Corporate Responsibility, Food Marketers & Childhood Obesity
In our first hot topic debate we covered corporate responsibility within the food industry, highlighting the childhood obesity epidemic. As childhood obesity in Canada exceeds 30% and the risks of diabetes and high blood pressure increase, it has led to the suggestion that junk food should be taxed or banned.
Wait… what is Corporate Responsibility?
According to the Foreign Affairs and International Trades Canada corporate social responsibility is defined as:
“The way companies integrate social, environmental, and economic concerns into their values and operations in a transparent and accountable manner. It is integral to long-term business growth and success, and it also plays an important role in promoting Canadian values internationally and contributing to the sustainable development of communities.”
However, for many companies this responsibility remains more of an obligation than an actual business practice.
The team who agreed in favour of the topic (food marketers should be held accountable) had the following key points:
- The appealing nature of junk food in terms of its excessive salts/sugars is overwhelming for children and creates an addiction to the products.
- The ease of access to junk food/fast food far outweighs that of nutritious foods.
- Parents have such limited time that fast food has now become the new food staple vs. home cooked meals.
- Advertising to children with fictitious characters, placement of ads on child’s programming and the association of products with children within the ad only reinforces the idea of junk food being the first choice for kids.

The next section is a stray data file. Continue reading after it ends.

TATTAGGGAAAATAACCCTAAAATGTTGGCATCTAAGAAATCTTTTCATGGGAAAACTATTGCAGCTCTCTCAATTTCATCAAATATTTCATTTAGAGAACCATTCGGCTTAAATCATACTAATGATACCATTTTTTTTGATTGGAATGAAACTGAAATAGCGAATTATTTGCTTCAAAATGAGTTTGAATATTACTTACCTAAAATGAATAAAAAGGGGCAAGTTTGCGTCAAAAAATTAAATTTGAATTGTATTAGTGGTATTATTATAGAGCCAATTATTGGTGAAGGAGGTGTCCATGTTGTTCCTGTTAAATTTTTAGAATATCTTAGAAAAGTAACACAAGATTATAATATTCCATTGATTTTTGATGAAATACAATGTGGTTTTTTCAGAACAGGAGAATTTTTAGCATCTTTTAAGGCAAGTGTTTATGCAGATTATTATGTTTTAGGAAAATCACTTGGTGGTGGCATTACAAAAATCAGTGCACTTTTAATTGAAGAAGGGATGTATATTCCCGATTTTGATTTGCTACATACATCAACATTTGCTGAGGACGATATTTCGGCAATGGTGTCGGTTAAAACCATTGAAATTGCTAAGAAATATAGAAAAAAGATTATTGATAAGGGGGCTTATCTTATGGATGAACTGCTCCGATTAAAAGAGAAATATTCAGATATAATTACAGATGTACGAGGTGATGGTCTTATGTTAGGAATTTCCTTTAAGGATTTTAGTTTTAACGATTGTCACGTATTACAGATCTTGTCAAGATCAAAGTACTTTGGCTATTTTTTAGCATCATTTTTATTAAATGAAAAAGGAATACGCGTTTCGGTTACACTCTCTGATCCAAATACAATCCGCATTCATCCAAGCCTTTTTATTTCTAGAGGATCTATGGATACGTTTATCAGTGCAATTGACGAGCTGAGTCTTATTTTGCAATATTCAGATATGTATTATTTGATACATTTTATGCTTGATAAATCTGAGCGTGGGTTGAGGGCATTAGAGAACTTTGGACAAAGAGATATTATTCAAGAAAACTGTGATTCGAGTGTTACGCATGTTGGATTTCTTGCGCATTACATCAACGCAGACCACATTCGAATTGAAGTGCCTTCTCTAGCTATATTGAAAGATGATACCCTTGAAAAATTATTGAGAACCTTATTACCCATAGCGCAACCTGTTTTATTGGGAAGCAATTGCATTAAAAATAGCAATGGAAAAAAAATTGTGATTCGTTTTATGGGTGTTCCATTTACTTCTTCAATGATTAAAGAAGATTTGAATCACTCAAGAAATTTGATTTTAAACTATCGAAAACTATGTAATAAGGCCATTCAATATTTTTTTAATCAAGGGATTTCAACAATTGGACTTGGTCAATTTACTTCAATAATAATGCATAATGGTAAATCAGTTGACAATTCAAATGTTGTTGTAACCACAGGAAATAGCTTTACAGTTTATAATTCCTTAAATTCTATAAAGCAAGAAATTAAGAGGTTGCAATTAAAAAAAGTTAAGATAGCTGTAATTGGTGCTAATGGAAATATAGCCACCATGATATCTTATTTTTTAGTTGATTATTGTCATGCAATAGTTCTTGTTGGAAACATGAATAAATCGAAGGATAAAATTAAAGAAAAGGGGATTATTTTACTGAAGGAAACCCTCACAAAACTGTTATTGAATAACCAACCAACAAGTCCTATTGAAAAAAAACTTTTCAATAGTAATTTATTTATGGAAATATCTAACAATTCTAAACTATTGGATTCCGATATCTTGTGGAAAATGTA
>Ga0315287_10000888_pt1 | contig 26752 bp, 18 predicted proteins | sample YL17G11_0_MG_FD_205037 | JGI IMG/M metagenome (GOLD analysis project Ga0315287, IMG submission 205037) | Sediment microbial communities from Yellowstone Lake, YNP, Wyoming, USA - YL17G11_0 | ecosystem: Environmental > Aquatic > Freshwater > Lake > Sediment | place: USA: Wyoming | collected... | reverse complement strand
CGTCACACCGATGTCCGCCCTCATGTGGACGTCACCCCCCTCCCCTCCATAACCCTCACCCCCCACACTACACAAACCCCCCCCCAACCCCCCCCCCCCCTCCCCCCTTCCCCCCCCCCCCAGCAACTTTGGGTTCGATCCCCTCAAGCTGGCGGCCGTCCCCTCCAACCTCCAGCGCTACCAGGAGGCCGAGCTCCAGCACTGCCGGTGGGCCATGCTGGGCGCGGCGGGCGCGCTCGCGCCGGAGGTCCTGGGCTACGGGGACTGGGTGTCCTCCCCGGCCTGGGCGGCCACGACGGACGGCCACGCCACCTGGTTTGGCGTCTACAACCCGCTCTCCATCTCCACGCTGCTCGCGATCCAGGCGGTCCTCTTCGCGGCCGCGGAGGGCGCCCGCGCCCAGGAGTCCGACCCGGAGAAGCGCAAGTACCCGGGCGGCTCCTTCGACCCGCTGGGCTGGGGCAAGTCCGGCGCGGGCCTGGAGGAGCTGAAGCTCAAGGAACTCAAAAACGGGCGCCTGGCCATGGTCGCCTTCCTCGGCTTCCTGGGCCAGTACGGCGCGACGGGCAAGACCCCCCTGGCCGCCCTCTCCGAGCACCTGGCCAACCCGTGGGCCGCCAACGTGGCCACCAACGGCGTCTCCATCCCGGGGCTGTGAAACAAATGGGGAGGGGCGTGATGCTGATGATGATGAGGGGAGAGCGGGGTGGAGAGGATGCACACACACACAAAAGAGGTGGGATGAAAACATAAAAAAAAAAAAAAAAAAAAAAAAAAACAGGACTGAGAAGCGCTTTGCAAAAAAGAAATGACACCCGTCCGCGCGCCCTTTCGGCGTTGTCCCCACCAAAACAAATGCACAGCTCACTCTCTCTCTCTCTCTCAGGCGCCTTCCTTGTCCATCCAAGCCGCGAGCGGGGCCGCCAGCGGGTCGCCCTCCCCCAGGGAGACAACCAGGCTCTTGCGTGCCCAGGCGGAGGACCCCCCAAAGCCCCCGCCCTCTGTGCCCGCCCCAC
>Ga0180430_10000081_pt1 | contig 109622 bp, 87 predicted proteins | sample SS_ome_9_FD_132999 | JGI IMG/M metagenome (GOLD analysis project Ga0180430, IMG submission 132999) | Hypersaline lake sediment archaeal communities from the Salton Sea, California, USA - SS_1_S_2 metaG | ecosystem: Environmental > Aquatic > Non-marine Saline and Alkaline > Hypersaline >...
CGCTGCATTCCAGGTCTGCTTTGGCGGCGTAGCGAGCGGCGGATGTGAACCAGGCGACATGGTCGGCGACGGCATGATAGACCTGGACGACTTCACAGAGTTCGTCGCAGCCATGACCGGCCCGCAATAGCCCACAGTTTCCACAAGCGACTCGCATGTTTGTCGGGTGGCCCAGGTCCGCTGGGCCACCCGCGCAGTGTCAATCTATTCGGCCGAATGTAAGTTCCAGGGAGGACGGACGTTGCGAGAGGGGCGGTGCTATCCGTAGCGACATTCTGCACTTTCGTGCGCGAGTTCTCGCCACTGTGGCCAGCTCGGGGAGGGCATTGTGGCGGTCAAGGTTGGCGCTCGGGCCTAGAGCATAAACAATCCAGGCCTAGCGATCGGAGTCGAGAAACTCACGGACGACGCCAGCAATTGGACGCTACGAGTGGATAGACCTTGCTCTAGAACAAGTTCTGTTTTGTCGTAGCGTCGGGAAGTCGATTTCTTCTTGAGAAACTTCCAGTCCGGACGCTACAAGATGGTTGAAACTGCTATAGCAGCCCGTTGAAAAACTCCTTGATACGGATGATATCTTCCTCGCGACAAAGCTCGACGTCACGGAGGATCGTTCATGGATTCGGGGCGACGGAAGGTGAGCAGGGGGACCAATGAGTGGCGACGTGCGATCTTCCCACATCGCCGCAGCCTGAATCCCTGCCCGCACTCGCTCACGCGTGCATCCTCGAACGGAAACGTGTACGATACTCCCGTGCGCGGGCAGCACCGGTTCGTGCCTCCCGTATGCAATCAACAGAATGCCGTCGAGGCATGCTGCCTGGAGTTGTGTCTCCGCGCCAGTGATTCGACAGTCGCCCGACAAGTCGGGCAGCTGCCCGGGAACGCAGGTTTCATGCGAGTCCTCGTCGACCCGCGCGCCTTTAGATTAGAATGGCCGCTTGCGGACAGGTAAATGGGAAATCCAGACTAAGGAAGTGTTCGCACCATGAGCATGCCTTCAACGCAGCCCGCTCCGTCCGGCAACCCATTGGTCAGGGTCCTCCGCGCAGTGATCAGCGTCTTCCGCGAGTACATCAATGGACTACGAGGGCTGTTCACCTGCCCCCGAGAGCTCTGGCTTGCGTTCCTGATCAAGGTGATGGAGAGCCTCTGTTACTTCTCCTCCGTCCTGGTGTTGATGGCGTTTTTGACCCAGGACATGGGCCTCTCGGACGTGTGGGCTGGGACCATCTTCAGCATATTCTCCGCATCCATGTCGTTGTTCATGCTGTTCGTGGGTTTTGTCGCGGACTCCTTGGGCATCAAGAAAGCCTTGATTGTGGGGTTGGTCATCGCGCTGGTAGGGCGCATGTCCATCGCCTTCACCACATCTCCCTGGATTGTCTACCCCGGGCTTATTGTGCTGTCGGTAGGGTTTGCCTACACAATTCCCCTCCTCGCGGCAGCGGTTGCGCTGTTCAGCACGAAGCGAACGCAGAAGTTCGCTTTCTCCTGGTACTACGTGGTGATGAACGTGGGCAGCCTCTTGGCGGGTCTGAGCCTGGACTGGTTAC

- Children are unaware of the health risks of fast food and as such food marketers should be educating kids, not polluting them.
- The cost of junk food is less than that of nutritious food thus, fast food becomes the new norm.
- By not being a responsible food marketer you are effectively promoting obesity-related conditions costing the Canadian government millions of dollars in direct and indirect costs.
The team who debated in favour of food marketers not being held responsible had the following points:
- Technically speaking; the government has set forth regulations and laws to abide by and as long as these laws are not being broken, we as a company do not need to invest in social responsibility.
- Food marketers have already taken voluntary steps to combat obesity through such initiatives as:
- Reducing sodium in products
- Not selling to high schools, middle schools etc.
- No longer offering toys in kids meals
- By banning or taxing certain foods are effectively singling out a single issue. In that case, any and all products which could be misused or abused should be heavily taxed as well.
- The big issue is not the children but the parents and the choices they make for their child. It is their decision whether or not to feed their children such foods.
- Children are less active than they have ever been. Outside of a gym class required in schools more and more children spend less time playing (exercising) outside and more time indoors connected to their console gaming system, television, and internet.
My final thought
Although childhood obesity is a definite issue and concern for Canadians I do not agree with the heavy taxation of fast food/ junk food nor do I feel that food marketers should be held responsible for such an issue. Only a parent can be held accountable for a child’s choice, misuse and abuse of food as ultimately they have the choice of what food they decide to put in front of their child. Additionally, other factors including lack of physical activity, poor overall diet etc. are factors that only add to this problem.
Parents should not be looking to food makers and marketers for advice on nutrition and healthy lifestyle. Conversely, food makers and marketers should not be responsible for supporting and encouraging healthy lifestyles of their consumers. Seeking out healthy living and nutritional advice from companies such as McDonald’s is like a consumer seeking sobriety advice from Labatt’s.